More important, he came increasingly to be a spokesman on Marx to Marxist groups as an informed but not, again, un sympathetic critic. He was also a member of an ecumenic group that met once a month.
There were occasions when he appeared positively perverse but his endearing ingenuousness and honesty, pursuing truth quocum que duxit, and the humorous, to the observer, hesitancy that betrayed his sensitiveness won instant condonation for his ebullitions. It may be admitted he had not yet attained that equipoise that the years which alas were not to be would give. Dolor atque decus!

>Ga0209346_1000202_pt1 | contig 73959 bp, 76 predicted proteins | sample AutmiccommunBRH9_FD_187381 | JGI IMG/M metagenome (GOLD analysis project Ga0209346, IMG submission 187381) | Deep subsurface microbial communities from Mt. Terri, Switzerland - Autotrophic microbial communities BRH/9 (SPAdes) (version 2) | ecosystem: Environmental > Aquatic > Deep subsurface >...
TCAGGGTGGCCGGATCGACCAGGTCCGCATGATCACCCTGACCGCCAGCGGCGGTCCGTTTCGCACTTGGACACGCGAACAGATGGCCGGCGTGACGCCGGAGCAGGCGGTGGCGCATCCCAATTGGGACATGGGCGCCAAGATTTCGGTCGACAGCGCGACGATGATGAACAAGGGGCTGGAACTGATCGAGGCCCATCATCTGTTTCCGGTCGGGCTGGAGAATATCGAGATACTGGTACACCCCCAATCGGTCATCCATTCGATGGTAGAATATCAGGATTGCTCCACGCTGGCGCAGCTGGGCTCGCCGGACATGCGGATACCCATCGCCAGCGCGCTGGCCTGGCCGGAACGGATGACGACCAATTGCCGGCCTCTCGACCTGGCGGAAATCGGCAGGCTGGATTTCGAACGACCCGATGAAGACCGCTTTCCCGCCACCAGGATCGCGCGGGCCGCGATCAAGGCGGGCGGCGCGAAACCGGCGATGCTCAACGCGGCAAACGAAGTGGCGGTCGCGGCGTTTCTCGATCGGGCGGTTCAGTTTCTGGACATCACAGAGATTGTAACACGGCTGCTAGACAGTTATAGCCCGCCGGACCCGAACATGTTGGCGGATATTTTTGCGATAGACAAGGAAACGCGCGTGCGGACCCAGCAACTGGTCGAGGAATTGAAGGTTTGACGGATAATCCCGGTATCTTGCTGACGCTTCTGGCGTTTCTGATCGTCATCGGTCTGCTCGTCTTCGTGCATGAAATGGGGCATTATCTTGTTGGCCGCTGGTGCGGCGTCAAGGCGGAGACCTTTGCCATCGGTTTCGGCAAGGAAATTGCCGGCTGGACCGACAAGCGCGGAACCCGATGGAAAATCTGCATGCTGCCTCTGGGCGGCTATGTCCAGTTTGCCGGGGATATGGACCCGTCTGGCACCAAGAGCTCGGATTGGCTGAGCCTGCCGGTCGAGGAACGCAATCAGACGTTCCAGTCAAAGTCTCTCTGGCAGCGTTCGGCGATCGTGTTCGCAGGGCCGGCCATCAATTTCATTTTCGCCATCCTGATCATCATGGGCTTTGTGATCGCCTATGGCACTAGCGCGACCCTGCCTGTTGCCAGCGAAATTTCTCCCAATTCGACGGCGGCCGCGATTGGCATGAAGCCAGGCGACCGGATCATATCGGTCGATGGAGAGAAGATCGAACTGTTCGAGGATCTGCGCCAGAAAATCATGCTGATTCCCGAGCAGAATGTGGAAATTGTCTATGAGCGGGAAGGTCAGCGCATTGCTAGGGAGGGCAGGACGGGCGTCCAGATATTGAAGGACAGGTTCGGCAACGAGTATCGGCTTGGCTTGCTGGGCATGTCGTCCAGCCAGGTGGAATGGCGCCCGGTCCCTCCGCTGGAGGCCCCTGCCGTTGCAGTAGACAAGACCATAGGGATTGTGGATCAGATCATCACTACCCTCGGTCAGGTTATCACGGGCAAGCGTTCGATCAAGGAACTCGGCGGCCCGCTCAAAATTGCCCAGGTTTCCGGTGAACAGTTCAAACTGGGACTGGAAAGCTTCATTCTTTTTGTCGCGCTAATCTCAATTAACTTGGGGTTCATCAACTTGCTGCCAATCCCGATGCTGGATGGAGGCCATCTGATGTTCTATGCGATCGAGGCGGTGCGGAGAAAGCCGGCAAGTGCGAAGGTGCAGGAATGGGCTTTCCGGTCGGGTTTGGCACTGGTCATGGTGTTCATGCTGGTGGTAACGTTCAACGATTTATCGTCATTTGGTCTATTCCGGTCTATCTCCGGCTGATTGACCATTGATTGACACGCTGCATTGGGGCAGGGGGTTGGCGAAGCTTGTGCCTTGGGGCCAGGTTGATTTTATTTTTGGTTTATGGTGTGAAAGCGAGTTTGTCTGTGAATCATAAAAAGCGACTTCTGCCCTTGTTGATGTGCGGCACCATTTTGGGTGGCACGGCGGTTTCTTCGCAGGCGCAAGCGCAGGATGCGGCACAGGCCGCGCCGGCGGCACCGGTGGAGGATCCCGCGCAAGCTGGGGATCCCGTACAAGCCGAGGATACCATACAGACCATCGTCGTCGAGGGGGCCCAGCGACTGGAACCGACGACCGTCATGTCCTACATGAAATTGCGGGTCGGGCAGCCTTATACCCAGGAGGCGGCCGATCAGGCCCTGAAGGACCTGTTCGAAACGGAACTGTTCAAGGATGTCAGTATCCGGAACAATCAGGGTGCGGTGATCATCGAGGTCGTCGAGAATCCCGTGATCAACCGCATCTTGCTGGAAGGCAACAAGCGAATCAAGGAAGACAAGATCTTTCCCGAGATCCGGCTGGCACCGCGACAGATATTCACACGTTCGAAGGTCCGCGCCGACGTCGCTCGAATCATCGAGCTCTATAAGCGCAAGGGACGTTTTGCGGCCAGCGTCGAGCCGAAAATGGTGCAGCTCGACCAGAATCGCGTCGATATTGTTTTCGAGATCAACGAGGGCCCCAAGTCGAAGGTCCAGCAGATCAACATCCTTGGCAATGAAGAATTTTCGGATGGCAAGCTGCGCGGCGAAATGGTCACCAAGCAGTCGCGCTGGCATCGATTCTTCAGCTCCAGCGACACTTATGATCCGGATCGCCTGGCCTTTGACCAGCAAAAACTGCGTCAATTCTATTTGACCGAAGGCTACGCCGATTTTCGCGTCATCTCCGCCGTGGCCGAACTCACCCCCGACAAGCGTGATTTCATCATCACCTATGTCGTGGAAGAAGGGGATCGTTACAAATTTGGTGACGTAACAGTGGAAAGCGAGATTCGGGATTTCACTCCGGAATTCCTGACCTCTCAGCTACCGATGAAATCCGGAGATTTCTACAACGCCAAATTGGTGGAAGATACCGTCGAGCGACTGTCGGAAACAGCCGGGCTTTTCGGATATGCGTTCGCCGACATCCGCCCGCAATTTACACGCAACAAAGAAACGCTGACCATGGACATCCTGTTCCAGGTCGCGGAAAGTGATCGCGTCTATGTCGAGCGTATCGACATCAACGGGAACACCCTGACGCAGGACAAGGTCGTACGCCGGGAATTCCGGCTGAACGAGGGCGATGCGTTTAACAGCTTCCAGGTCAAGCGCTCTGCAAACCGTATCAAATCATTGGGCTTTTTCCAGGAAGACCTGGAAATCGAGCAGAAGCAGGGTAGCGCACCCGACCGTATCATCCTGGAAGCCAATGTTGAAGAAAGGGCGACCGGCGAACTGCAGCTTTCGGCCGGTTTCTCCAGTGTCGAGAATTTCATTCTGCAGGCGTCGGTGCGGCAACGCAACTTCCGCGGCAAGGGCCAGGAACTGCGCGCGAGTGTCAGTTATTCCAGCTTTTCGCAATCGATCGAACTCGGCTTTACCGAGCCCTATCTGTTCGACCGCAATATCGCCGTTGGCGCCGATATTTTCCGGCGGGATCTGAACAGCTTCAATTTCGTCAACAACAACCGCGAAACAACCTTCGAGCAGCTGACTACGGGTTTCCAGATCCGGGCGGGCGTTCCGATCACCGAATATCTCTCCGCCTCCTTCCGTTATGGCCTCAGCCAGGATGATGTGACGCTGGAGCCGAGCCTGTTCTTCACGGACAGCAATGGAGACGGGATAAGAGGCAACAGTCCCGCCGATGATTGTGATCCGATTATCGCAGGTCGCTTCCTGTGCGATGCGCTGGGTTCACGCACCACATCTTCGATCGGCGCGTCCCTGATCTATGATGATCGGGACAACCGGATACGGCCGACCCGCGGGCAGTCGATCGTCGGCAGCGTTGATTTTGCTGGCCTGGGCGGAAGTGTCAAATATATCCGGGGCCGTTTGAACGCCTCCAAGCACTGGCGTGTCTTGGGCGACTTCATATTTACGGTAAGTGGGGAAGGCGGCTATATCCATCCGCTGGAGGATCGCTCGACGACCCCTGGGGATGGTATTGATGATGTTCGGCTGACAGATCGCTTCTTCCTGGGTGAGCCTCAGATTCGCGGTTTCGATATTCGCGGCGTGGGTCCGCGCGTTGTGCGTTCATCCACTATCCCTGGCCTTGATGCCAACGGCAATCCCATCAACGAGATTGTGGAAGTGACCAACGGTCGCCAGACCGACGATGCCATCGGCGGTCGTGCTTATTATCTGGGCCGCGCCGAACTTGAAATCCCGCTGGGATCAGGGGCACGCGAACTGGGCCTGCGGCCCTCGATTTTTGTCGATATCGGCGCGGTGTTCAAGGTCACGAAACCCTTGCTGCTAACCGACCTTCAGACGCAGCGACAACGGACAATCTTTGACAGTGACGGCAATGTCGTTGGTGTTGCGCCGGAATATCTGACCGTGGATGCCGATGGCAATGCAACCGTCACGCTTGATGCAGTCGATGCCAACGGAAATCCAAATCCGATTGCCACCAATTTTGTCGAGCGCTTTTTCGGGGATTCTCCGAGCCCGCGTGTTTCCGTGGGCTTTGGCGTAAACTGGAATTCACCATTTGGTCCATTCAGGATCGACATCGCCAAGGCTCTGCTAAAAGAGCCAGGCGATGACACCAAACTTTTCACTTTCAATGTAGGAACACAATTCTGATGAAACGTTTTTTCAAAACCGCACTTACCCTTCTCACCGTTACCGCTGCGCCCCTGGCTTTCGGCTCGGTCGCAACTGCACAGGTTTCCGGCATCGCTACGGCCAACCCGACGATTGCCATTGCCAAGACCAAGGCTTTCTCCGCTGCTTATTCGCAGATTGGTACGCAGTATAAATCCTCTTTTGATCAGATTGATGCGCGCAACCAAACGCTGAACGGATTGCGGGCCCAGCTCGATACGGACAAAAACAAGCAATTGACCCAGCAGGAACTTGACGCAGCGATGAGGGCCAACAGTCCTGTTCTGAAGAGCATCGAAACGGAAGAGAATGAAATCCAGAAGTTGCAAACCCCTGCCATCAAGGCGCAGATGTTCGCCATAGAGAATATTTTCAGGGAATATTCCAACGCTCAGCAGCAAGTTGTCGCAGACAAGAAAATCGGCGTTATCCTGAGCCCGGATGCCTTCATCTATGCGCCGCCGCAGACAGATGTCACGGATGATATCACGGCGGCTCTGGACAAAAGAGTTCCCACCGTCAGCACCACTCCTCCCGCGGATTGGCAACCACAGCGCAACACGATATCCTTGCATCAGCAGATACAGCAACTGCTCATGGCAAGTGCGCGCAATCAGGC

In spite of his intellectual ability and success as a lecturer Eamon Egan published very little. That is not unusual in the Irish Province, but in Fr Egan’s case it was due to a paralysing self depreciation. He was incredibly diffident. After delivering a brilliant lecture or course of lectures, which would have more than satisfied most other people, he would be genuinely dissatisfied, That is not to say that his lectures could not be unsatisfactory; at times they went over the heads of his listeners and at other times he tended to debate with himself in public, but in most cases his dissatisfaction was totally unfounded.
He was most scrupulous about giving his students the effort and time he believed they deserved. Indeed, his attitude to life in general verged on the scrupulous. He would reproach himself for laxity in circumstances where others might not be aware that there was any problem of conscience.